Spanish language

Spanish (español or castellano, Castilian) is a Romance language of the Indo-European language family that evolved from colloquial Latin spoken in the Iberian Peninsula of Europe. Today, it is a global language with more than 500 million native speakers, mainly in the Americas and Spain. Spanish is the official language of 20 countries. It is the world's second-most spoken native language after Mandarin Chinese;[4][5] the world's fourth-most spoken language overall after English, Mandarin Chinese, and Hindustani (Hindi-Urdu); and the world's most widely spoken Romance language. The largest population of native speakers is in Mexico.[6]

  • español
  • castellano
[kasteˈʎano], [kasteˈʝano]
Native speakers
493 million native
592 million total [1] (2021)
99 million speakers with limited capacity (22 million students) [1]
Early forms
Latin (Spanish alphabet)
Spanish Braille
Signed Spanish (Mexico, Spain and presumably elsewhere)
Official status
Official language in

Regulated byAssociation of Spanish Language Academies
(Real Academia Española and 22 other national Spanish language academies)
Language codes
ISO 639-1es
ISO 639-2spa
ISO 639-3spa
  Spanish as official language.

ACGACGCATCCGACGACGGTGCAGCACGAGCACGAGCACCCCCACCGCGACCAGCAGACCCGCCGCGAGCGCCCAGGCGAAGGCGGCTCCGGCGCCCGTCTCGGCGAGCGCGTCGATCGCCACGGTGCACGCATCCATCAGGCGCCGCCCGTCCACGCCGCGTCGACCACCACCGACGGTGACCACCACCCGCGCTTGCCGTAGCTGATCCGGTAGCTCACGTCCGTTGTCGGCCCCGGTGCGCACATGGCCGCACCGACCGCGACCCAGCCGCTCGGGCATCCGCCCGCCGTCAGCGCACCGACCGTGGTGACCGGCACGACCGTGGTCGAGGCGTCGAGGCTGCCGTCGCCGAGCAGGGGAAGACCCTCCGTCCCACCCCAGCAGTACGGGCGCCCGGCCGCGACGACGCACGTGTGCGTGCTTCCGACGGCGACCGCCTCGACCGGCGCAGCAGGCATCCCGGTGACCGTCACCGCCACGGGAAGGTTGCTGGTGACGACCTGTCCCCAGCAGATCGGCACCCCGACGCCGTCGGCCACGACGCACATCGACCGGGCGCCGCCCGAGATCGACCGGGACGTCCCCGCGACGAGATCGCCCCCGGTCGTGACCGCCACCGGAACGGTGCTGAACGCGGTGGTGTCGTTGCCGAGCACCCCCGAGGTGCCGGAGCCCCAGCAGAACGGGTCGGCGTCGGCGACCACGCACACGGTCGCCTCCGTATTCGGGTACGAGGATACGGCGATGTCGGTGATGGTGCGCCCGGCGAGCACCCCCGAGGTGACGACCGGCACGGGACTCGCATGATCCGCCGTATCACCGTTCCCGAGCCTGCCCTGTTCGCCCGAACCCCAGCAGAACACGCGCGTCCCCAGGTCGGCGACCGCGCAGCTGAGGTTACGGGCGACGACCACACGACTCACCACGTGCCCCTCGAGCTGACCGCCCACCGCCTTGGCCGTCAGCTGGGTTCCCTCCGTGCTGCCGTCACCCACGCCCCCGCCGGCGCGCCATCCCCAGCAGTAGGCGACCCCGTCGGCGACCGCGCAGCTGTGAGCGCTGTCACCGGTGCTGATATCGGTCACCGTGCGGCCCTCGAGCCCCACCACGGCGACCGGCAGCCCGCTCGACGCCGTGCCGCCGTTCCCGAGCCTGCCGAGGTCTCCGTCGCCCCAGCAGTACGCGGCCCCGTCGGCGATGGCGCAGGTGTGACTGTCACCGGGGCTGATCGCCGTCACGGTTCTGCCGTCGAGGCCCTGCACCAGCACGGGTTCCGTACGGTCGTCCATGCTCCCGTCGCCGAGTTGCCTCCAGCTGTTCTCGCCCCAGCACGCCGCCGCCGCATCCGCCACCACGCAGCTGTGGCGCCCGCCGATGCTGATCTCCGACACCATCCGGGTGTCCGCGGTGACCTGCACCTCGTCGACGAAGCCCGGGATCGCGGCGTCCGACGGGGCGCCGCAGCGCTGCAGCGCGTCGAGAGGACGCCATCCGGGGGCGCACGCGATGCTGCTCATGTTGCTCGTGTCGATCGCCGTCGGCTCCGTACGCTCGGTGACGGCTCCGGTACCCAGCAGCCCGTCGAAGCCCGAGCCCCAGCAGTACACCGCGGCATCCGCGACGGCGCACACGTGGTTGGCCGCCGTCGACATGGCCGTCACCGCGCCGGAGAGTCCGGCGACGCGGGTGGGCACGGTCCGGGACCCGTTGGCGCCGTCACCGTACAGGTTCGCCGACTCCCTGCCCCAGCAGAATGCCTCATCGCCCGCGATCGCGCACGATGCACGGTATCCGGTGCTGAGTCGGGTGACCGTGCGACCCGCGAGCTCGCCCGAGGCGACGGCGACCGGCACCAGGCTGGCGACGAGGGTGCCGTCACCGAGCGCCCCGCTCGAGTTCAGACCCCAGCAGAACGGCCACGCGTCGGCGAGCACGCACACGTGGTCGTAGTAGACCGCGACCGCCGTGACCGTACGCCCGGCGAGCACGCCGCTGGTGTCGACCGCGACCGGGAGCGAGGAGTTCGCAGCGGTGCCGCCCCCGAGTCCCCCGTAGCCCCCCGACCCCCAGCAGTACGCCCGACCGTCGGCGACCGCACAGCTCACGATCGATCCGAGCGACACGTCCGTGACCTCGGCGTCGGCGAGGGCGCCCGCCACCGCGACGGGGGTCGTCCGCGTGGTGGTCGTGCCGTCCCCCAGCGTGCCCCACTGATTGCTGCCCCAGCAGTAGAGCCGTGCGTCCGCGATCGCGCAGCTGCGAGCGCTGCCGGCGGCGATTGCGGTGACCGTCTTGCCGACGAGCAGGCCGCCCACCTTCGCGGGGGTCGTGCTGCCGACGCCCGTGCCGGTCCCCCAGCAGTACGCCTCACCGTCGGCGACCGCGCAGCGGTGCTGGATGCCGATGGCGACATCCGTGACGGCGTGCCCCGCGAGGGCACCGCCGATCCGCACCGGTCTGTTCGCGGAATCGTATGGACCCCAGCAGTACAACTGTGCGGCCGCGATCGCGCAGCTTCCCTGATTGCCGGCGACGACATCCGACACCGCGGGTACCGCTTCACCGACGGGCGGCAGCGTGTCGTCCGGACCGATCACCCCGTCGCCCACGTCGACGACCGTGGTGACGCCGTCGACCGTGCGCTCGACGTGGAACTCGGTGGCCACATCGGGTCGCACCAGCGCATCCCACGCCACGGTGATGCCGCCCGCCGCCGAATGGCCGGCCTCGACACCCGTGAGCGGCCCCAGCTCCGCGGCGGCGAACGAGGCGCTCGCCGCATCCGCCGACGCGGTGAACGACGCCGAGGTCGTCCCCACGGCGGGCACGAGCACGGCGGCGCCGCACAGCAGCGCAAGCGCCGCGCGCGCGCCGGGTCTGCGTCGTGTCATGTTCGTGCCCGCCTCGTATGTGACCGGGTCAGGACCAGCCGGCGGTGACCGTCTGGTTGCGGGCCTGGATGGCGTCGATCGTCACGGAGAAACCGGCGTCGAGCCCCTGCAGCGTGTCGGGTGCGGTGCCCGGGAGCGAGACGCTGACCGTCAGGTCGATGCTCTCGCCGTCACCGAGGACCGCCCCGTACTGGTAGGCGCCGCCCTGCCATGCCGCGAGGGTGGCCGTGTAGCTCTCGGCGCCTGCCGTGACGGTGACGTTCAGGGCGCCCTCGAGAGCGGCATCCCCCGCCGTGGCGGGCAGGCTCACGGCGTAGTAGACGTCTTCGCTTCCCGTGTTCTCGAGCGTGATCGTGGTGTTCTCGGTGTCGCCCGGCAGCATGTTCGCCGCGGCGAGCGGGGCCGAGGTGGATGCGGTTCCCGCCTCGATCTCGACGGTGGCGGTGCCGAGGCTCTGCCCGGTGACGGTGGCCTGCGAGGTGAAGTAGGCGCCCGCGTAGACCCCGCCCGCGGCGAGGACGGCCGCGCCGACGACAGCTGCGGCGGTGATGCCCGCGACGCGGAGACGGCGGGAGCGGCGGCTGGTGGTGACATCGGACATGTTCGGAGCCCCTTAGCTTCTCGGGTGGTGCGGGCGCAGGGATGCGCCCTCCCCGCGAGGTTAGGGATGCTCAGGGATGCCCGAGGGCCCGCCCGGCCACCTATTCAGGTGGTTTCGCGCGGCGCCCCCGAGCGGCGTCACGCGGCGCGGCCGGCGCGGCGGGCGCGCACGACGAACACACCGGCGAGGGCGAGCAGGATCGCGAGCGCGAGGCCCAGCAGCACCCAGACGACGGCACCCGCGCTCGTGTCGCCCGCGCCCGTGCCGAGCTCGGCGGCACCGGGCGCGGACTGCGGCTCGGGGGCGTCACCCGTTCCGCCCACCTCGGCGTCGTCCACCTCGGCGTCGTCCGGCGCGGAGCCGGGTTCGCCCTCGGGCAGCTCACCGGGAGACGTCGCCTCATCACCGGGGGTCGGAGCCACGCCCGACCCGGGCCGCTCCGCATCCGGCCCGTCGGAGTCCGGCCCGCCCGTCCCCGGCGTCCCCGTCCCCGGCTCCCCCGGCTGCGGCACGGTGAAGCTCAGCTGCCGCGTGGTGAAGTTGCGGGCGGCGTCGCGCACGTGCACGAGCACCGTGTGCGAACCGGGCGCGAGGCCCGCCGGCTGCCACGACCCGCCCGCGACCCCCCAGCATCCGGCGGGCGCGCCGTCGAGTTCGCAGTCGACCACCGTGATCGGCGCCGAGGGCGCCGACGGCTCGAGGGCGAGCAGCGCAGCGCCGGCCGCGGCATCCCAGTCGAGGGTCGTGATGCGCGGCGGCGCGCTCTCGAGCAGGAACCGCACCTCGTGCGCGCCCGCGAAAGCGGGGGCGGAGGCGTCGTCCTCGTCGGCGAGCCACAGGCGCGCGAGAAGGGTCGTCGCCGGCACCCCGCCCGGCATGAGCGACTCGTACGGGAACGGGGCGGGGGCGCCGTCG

Unofficial, but spoken by more than 25% of the population.
  Unofficial, but spoken by 10–20% of the population.
  Unofficial, but spoken by 5–9% of the population.
  Spanish-based creole languages spoken.
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Spanish is part of the Ibero-Romance group of languages, which evolved from several dialects of Vulgar Latin in Iberia after the collapse of the Western Roman Empire in the 5th century. The oldest Latin texts with traces of Spanish come from mid-northern Iberia in the 9th century,[7] and the first systematic written use of the language happened in Toledo, a prominent city of the Kingdom of Castile, in the 13th century. Spanish colonialism in the Early Modern Period spurred on the introduction of the language to overseas locations, most notably to the Americas.[8]

As a Romance language, Spanish is a descendant of Latin, and has one of the smaller degrees of difference from it (about 20%) alongside Sardinian and Italian.[9] Around 75% of modern Spanish vocabulary is derived from Latin, including Latin borrowings from Ancient Greek.[10][11] Alongside English and French, it is also one of the most taught foreign languages throughout the world.[12] Spanish does not feature prominently as a scientific language; however, it is better represented in areas like humanities and social sciences.[13] Spanish is also the third most used language on internet websites after English and Chinese.[14]

Spanish is one of the six official languages of the United Nations, and it is also used as an official language by the European Union, the Organization of American States, the Union of South American Nations, the Community of Latin American and Caribbean States, the African Union and many other international organizations.[15]

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